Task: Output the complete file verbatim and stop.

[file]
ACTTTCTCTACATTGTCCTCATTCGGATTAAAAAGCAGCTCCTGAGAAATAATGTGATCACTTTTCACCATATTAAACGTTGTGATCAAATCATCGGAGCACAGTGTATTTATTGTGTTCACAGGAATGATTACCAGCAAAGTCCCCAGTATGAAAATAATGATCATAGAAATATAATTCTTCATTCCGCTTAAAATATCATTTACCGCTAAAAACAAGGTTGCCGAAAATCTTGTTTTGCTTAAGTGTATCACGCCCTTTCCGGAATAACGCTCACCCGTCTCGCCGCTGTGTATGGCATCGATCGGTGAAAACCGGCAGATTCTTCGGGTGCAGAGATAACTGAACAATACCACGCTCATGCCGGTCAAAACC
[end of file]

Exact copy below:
ACTTTCTCTACATTGTCCTCATTCGGATTAAAAAGCAGCTCCTGAGAAATAATGTGATCACTTTTCACCATATTAAACGTTGTGATCAAATCATCGGAGCACAGTGTATTTATTGTGTTCACAGGAATGATTACCAGCAAAGTCCCCAGTATGAAAATAATGATCATAGAAATATAATTCTTCATTCCGCTTAAAATATCATTTACCGCTAAAAACAAGGTTGCCGAAAATCTTGTTTTGCTTAAGTGTATCACGCCCTTTCCGGAATAACGCTCACCCGTCTCGCCGCTGTGTATGGCATCGATCGGTGAAAACCGGCAGATTCTTCGGGTGCAGAGATAACTGAACAATACCACGCTCATGCCGGTCAAAACC